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Spatial distribution of predators and prey affect biological control of twospotted spider mites, Tetranychus urticae Koch (Acari: Tetranychidae), using.

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Presentation on theme: "Spatial distribution of predators and prey affect biological control of twospotted spider mites, Tetranychus urticae Koch (Acari: Tetranychidae), using."— Presentation transcript:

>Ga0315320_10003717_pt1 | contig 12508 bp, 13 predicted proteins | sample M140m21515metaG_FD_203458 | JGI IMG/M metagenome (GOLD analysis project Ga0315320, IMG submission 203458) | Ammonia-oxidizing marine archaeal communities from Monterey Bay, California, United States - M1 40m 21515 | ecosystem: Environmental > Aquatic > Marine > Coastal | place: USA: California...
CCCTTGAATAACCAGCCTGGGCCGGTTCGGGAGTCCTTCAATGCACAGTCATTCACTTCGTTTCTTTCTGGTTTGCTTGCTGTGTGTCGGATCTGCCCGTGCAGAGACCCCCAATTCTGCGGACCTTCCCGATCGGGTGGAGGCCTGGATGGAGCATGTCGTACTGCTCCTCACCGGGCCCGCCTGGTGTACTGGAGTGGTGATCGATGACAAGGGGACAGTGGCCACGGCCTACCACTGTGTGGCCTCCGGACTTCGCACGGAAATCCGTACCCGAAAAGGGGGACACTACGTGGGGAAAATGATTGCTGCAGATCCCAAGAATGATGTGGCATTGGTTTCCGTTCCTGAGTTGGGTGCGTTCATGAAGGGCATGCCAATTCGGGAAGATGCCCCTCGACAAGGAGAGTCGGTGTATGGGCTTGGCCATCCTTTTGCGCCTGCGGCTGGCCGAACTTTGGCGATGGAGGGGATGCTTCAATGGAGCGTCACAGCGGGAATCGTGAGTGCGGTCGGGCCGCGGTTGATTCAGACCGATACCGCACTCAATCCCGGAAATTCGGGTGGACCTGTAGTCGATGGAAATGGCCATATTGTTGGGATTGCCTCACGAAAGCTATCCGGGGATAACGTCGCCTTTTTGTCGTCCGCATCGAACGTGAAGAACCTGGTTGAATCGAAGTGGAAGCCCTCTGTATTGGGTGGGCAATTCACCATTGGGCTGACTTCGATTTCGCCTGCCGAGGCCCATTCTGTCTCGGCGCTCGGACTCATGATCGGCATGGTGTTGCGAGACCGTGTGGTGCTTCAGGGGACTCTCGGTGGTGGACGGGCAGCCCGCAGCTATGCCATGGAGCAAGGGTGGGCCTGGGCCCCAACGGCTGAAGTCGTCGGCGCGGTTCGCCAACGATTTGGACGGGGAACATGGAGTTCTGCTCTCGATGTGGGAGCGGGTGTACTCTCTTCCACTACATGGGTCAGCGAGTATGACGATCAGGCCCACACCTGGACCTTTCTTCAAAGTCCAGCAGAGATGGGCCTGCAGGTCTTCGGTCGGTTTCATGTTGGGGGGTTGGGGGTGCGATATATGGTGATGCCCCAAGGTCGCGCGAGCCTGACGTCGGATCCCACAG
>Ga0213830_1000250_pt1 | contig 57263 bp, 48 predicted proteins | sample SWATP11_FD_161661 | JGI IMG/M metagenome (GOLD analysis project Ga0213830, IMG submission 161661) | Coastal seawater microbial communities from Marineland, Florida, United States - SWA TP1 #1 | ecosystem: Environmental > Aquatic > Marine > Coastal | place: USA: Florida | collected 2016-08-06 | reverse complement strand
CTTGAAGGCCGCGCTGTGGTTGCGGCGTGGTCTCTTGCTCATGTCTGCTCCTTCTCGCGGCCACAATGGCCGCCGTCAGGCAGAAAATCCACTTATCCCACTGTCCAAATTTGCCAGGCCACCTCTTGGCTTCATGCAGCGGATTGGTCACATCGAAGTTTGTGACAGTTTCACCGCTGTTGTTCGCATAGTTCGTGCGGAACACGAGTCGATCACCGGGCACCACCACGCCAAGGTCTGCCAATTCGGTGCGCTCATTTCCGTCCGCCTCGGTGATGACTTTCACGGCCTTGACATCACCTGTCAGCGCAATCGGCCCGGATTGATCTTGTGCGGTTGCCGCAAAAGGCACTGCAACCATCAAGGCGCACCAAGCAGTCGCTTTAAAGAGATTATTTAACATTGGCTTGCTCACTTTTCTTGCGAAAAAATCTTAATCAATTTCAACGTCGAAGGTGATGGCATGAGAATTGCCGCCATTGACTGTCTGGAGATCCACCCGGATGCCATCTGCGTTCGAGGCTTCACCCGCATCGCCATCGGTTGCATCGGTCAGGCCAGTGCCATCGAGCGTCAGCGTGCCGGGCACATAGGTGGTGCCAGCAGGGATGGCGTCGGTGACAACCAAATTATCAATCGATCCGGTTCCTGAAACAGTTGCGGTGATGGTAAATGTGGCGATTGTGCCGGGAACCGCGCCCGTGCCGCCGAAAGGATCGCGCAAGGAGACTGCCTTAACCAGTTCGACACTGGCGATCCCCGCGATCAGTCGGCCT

1 Spatial distribution of predators and prey affect biological control of twospotted spider mites, Tetranychus urticae Koch (Acari: Tetranychidae), using Phytoseiulus persimilis Athias-Henriot (Acari: Phytoseidae) on impatiens F. J. ALATAWI, D. C. MARGOLIES, AND J. R. NECHOLS Kansas State University, Department of Entomology, 123 West Waters Hall, Manhattan, Kansas, ABSTRACT The twospotted spider mite, Tetranychus urticae, initially occurs in clumps or “hot spots” in commercial greenhouses. Growers concerned about mite damage are often advised to focus on “hot spots” either with chemicals or natural enemies. However, many growers spread natural enemies evenly around the greenhouse. We investigated the impact of spider mite distribution among plants on the effectiveness of two release strategies of the predatory mite, Phytoseiulus persimilis for biological control. The experimental unit consisted of 16 impatiens plants arranged in a square. Each unit started with, relatively, the same numbers of spider mites; predators were released at a 1:4 predator:prey ratio. The experiment was designed as a 2 x 2 factorial; spider mites were established either in an even or clumped distribution and predators were released either in an even or clumped. Predators were able to totally control spider mite populations to 0 in less than 9 days in only in Clumped (pest) X clumped (predator) while spider mite populations were highly reduced in the Even X Even and Even X clumped treatments comparing to Clumped X Even. Yet, even in this (Clumped X Even) case the number of mites was totally controlled after 18 days as well as other treatments. However, significant damage was either not controlled or not significantly reduced except when both the pest and predator were evenly distributed. Releasing predators in different patterns demonstrated that they have the ability to spread and control the spider mite. For that reason, growers may only need to release predator in “hot spots,” at least early in spider mite infestations. INTRODUCTION Density and spatial distribution of prey are two main factors that affect the release strategy of predator because they effect all the other factors However, Eveleigh and Chant (1982) suggested that the searching ability of a predator must be evaluated not only in prey density per unit but also in terms of the relative distribution of the prey population in that area The important factors affecting the outcome of the predator- prey under commercial greenhouses were not extensively studied (Jarosik 1990) To ascertain the possibilities of biocontrol, further knowledge of predator- prey interaction under commercial glasshouse conditions is necessary To explores the effects of prey and predators spatial distribution on efficiency of biocontrol on impatiens plants,the design was suggested to imitate the real situation in commercial greenhouses The overall goal is to develop a realistic biological control system of controlling T. urticae in impatience plants in greenhouse based on the technical and economical feasibility of pest management DISCUSSION Results strongly show the high ability of the P. persimilis to find its prey then control or at least reduce its population within short time under different distributions( Table 1) when both the prey and predator have same distribution( i.e E X E or C XC), more prey were killed by the predator when prey were clumped followed by even distribution (Table 1) This is because that prey was more easily discovered by their predators when the former occurred in groups and the distance between them was small (Eveleigh and Chant,1982) This indicates that the actual distance between the preys is important in determining the searching success of the predators However, still this will depend on the prey population density because at high prey densities per unit area the spatial distribution may have little effect on the predator’s searching success due to the distance between being short under such condition (Eveleigh and Chant,1982) Even though the number of T. urticae was completely controlled in the end of the experiments (time 2) in E X C (Table 1), the damage was not reduced comparing to the time (0) (Table 2) This shows the importance of controlling T. urticae within short time which is considered as the key of having successful biological control program especially for those cultivars that have short life cycle like impatiens It was clear that the predators in C X E, especially those were released on uninfected plants, had longer searching time than those in E X C( because of even distribution of prey in all neighbor plants) and they were searching randomly This difference could be explained based on that fact that predators respond to herbivore-induced plant volatiles and the intensity of the volatiles is directly related the number of potential prey in an area (Pallini et al. 1996) This would give a high chance for prey to cause damage to clean plants while most of the predators are searching randomly. Therefore, this strategy should be avoided while applying biological control program. METHOD The experimental unit consisted of 16 impatiens plants arranged in a square (in a try)( Fig 1) Spider mites were established either in an even or clumped distribution and predators were released either in an even or clumped Predators were released at a 1:4 predator: prey ratio The responses were the total number of T. urticae count and the average of damage in each try Spider mites were sampled and damage was recorded three times, beginning when predators were released (time 0) and then after 9(time 1) and 18 (time 2) days. The experimental was a randomized complete block design (as a 2X2 factorial: prey and predators spatial distributions) with three blocks Multiple comparisons procedure (ANOVA one and two ways) of the means for the different four treatments and controls in each time for each response was used Procedure of creating different patterns of T. urticae and predator P. persimilis At Four-wk-old plants of Impatiens ‘Impulse Orange’, randomly and individually, some plants were each inoculated with six adult females whereas others were each inoculated with 24 adult females Twelve days after inoculating plants with T. urticae plants were gathered to form theses different units. Treatments of Even (pest) X Even (predator)(E X E), Clumped X Clumped (C X C), Even X Clumped (E X C), and Clumped X Even (C X E) were created ( for details see Fig 1) In addition, tow controls for even and clumped units (i.e. no predators were applied on them) OBJECTIVE Determine the best strategy of releasing the predators by measuring the ability of P. persimilis to control T. urticae and protect plants from visible damage under different distributions RESULTS Nine days from the time of releasing predators (time 1): while there was highly significant difference between (C X C) and other two treatments ( E X E) (t= 4.4; df= 6 ; P= 0.004) and (C X E) (t= 9.2; df= 6; P< 0.000), the different between the (E X E) and (C X C) treatments was not that high significant (t= 2.6; df= 6 ; P= 0.043) (Table 1). Pest number was completely controlled only in (C X C) (Table 1). While there was high significance in damage between the E X E and E X C (P= 0.003), there was no difference between other two treatments X C and C X E) (P= 0.23) At the end of the experiments (time 2):the data showed that there was no significant difference in the number of prey killed,which was completely controlled ( 0), under different even and clumped of prey and predator distributions (F= 0; df =1,6; P= 1) ( Table 1) At this time still there was highly significance different in damage between E X E and E XC (P= ) while there was no different between C X C and C X E (P= 0.16). Also there was highly significant different between the damage of C X E comparing to the damage on other treatments which they were not different from each other ( Table 2 ).Damage has been clearly reduced within times was only in the E X E ( Table 2). A Treatment 0 day9 days18 days Even X Even Even X Clumped Clumped X Even Clumped X Clumped Control (Even) Control (Clumped) 420 ± 17 a 415 ± 22 a 422 ± 27 a 427 ± 12 a 440 ± 26 a 449 ± 14 a 79 ± 73 a 93 ± 47 b 287 ± 46 c 0 ± 0 d 1666 ± 249 A 2805 ± 582 B 0 ± 0 a 3383 ± 224 A 4392 ± 827 A Table1. Mean (± SD) number of T. urticae (pest) within three different times * Even X Even Even X Clumped Clumped X Clumped Clumped X Even Control (Even) Control (Clumped) 2.1 ± 0.13 a 2.05 ± 0.10 a 0.72 ± 0.03 b 0.73 ± 0.03 b 2.03 ± 0.13 a 0.72 ± 0.03 b 1.37 ± 0.38 a 2.26 ± 0.05 b 0.75 ± 0 a, c 1.01 ± 0.32 c 3.45 ± 0.26 A 2.84 ± 0.28 B 0.77 ± 0.33 a 2.02 ± 0.03 b 0.53 ± 0.03 a 0.87 ± 0.42 a 4.6 ± 0.44 A 4.03 ± 0.15 A Treatment 0 day9 days18 days Table2. Mean (± SD) of damage caused by T. urticae within three different times * * ( N= 3 per each treatment ) In each column when any two or more means have same letter, they are not different from each other and capital letters indicate that the compression only between controls. Capital letter only for control compression Fig.1. A view of the plants arrangement in one unit: A central plants: When even (pest): each plant in the unit inoculated with 6 mites When clumped (pest): only the central plants each inoculated with 24 mites while the other 12 plats were clean (uninfected) When even (predator): each plant in the unit received same # of predators When clumped (predator): only the central plants received all predators. ACKNOWLEDGMENT We thank the following individuals from Kansas State University for their contributions: Rebhi Bshara, Kiffnie Holt, Punya Nachappa, Aqeel Ahammed, and Xiaoli Wu. We acknowledge Syngenta Seeds,Inc., for providing the plant material used in these experiments. This project was funded in part by USDAÐNRI (Project Award No Ð9248) and by USDADPMAP(Project Award No D12146). CONCLUSION Information about the T. urticae distribution is required prior to selects and apply a correct strategy of releasing predators Economically, detecting the pest early, while in clumped, will reduces the number of predators that should be released, decrease the damage in the hotspots which keep plants with high value, and most impotently protect other plants from damage Therefore, growers are not recommended to spread natural enemies evenly around the greenhouse. However, since impatiens is highly susceptible to damage, controlling T. urticae on impatiens at very low density of T. urticae is highly recommended Yet, investigating the hot spots of prey at low density may be not noticeable. Because of high searching ability that predators showed, our results indicate that releasing the predators randomly may control both pest and its damage too. REFERENCES Eveleigh, E.S. and Chant, D.A Experimental studies on acarine predator–prey interactions: the distribution of search effort and predation rates of a predator population in a patchy environment (Acarina: Phytoseiidae). Can. J. Zool. 60: 3001–3009 Jarosik Phytoseiulus Persimilis and its prey Tetranychus urticae on glasshouse cucumbers and peppers: key foacors related to biocontrol efficiency. Acta Entomol. Bohemoslov. 87: Pallini, A., Janssen, A., Sabelis, M. Odour-mediated responses of phytophagous mites to conspecific and heterospecific competitors. Oecologia (1997) 110: